If you have to watch one Amazon Prime Video show this May, stream this one

A man riding a horse raises his arm in The Underground Railroad.
Amazon Prime Video

While no weather is ever guaranteed, May comes with hope for more warmth and plenty of sunshine. If you’re someone who isn’t into the heat, or you’re just looking for a great way to spend a May weekend, Amazon Prime Video has plenty of great shows that you can peruse.

Picking just one can be difficult, though, which is why we’ve stepped in to help you pick the perfect show to watch this May. The Underground Railroad originally aired in 2021 on Prime Video, and at the time, it was underseen and underdiscussed. The series, which is adapted from Colson Whitehead’s novel of the same name, imagines a version of the Antebellum South where the Underground Railroad was an actual railroad. Here are three reasons you should check out the miniseries:

It’s both fantastical and grounded in real history

The Underground Railroad - Official Trailer | Prime Video

Telling the story of a single young slave named Cora, the series follows her as she journeys through the Deep South and toward freedom. Unlike actual history, Cora’s journey takes her through what are essentially different eras of racial repression in the South. She goes from the brutality of slavery to the reproductive experiments that were conducted on Black women decades later, and along the way encounters other slaves with stories of their own.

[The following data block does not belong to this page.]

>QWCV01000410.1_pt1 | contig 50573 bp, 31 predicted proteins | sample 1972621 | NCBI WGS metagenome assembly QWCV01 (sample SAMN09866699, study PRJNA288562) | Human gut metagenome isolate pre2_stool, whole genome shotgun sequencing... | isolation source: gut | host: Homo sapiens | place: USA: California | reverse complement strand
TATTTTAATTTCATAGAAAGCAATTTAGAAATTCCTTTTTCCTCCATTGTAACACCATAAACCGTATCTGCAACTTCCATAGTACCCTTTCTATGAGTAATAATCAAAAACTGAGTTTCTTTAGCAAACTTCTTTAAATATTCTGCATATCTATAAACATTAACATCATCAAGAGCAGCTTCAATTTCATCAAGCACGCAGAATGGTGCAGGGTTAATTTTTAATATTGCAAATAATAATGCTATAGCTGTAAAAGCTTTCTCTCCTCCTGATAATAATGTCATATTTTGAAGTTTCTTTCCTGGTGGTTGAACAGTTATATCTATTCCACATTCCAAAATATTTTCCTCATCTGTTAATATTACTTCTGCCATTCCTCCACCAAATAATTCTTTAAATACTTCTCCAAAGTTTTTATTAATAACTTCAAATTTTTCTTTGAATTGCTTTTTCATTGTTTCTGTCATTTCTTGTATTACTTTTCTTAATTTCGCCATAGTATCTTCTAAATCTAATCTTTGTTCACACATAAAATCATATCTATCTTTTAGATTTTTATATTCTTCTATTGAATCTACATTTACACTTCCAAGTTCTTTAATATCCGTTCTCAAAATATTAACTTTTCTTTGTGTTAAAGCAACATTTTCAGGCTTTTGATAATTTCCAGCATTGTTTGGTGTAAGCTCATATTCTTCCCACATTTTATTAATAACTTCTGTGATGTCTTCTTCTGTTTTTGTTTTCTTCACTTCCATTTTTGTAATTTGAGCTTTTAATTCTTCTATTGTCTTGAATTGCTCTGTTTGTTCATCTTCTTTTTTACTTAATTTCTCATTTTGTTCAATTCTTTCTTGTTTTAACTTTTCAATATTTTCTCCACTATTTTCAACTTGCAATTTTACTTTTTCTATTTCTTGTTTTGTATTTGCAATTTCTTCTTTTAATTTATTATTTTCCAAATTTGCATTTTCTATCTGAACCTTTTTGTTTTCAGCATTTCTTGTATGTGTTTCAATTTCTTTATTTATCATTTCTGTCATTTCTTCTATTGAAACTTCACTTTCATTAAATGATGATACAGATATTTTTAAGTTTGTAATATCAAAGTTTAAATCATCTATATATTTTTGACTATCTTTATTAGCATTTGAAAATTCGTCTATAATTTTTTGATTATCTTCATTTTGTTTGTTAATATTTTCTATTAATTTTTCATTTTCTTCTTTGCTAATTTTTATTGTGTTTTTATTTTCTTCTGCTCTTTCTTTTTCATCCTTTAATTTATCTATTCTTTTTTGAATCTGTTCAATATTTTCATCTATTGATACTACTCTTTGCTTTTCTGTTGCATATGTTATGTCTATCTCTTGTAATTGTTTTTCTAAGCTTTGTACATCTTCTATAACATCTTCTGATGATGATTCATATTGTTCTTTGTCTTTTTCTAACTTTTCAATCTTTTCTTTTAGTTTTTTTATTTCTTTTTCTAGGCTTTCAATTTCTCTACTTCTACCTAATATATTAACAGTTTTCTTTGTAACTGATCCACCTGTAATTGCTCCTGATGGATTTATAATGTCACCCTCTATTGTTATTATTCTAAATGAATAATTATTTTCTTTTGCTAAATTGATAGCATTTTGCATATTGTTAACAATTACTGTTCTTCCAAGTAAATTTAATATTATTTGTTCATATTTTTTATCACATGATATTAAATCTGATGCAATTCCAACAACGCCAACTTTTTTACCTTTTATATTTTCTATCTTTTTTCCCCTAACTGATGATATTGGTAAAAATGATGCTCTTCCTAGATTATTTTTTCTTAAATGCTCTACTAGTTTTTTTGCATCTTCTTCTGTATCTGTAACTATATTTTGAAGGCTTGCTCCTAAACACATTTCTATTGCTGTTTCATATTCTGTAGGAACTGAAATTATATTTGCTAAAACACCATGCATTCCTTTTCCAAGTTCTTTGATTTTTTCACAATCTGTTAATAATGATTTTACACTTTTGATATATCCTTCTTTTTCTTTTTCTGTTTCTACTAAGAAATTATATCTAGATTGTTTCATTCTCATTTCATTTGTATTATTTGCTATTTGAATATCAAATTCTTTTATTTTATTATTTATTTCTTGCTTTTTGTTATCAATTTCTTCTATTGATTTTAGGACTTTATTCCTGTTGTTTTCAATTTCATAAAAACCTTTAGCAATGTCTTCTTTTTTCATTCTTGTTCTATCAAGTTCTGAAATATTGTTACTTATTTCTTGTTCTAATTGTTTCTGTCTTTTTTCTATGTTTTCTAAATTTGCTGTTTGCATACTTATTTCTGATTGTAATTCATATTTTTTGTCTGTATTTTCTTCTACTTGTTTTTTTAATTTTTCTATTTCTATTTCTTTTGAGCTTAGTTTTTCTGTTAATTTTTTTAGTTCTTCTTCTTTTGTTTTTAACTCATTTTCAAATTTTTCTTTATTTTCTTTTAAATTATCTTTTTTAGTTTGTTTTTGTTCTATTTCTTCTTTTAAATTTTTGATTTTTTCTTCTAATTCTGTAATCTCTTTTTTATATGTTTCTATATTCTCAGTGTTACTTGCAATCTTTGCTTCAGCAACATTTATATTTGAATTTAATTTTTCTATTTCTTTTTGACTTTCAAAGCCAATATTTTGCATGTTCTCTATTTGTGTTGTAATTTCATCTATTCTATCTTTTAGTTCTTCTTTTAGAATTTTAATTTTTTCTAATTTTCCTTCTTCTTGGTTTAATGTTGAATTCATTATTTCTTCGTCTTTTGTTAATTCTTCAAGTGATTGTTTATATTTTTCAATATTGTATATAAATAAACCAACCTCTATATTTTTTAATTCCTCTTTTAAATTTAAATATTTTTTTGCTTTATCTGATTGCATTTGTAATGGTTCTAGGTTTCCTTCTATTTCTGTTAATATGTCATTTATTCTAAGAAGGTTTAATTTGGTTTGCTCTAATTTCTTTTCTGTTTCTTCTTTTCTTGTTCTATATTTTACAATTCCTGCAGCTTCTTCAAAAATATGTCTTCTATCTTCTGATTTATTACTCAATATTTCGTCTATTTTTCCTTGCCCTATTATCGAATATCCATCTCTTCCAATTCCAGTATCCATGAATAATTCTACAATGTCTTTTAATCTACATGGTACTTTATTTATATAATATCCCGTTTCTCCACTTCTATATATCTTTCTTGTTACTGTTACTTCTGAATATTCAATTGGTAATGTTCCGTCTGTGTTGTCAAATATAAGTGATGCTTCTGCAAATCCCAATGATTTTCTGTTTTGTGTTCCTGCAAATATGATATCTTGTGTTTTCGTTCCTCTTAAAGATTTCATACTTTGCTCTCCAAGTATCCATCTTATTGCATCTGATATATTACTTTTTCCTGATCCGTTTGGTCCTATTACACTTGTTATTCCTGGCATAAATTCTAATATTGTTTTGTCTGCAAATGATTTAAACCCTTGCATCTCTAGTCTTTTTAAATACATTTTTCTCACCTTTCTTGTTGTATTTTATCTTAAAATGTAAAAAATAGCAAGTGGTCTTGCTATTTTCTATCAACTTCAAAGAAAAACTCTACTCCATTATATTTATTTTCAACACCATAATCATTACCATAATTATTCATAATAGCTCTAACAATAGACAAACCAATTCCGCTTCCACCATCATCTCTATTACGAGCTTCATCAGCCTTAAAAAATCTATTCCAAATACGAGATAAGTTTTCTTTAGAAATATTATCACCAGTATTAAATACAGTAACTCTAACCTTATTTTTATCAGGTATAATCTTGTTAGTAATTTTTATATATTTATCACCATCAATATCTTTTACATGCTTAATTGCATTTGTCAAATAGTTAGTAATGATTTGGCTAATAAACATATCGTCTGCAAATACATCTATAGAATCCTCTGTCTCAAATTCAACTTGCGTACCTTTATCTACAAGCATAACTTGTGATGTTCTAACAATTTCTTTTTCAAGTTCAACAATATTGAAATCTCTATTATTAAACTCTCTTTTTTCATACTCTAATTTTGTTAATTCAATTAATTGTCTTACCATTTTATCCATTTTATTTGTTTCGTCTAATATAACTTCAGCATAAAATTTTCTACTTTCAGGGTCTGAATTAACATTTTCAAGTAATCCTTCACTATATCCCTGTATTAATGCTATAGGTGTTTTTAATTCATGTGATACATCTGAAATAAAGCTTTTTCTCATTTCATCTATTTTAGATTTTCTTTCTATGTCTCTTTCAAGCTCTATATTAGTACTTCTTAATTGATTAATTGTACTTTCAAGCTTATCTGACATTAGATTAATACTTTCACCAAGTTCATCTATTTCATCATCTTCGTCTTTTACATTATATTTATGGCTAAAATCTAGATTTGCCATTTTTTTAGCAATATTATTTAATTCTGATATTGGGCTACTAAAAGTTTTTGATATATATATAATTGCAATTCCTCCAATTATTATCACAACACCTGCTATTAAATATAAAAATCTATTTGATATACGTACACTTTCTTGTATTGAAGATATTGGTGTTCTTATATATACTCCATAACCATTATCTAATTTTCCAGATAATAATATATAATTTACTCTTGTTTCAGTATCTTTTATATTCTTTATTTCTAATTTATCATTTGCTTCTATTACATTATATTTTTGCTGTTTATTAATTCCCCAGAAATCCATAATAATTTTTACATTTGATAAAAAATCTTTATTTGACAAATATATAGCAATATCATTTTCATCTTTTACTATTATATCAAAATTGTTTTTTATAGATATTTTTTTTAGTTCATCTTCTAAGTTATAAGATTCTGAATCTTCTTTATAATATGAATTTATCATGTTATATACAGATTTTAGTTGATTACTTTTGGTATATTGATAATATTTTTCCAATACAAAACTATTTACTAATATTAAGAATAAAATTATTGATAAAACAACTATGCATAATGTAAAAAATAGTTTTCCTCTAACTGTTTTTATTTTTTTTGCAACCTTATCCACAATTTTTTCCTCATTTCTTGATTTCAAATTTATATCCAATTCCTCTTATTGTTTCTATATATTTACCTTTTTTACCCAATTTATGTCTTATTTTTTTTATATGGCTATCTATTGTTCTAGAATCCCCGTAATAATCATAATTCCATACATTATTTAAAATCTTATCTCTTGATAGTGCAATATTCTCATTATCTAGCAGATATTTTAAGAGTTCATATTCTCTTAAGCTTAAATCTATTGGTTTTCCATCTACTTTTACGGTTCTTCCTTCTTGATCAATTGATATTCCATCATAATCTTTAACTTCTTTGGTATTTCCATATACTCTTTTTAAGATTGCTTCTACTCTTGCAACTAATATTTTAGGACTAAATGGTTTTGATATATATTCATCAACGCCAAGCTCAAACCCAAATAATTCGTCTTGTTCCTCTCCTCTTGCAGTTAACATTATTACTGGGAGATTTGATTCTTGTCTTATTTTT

The Underground Railroad isn’t trying to represent actual history, but in mashing together different eras and times, it reminds us of all the different ways Black people have been oppressed in the U.S.

It understands and depicts the horror of the South

Three young girls in The Underground Railroad on Amazon Prime.
Atsushi Nishijima / Amazon Studios / Amazon Prime Video

Thanks to Barry Jenkins’ expert direction, The Underground Railroad is able to juxtapose the horror of the events it depicts with the beauty of the surrounding environs. Although the South contains a brutal history of repression, it’s also one of the most sumptuous natural wonders in the entire country, and Jenkins frames that contrast beautifully.

Every frame feels like a painting, which can help even the most brutal sections of The Underground Railroad feel a little harder to watch. Of course, in some of those sequences, the brutality is the point.

It features a star-making central performance

The Underground Railroad on Amazon Prime Video
Amazon Prime Video

Jenkins made a bold choice in casting Cora, the character who explores this world firsthand. Thuso Mbedu was a total unknown when she took on the part, but she more than earned it over the course of the show’s 10 episodes. Mbedu’s Cora is at times angry, hurt, and vengeful, and all of those emotions play clearly on her face, even when she can’t muster the words to express what she’s feeling.

Playing a character who is often powerless can be a daunting task, but Mbedu turns in a star-making performance, and one that will hopefully lead to plenty of great opportunities in her career moving forward.

The Underground Railroad is streaming on Amazon Prime Video.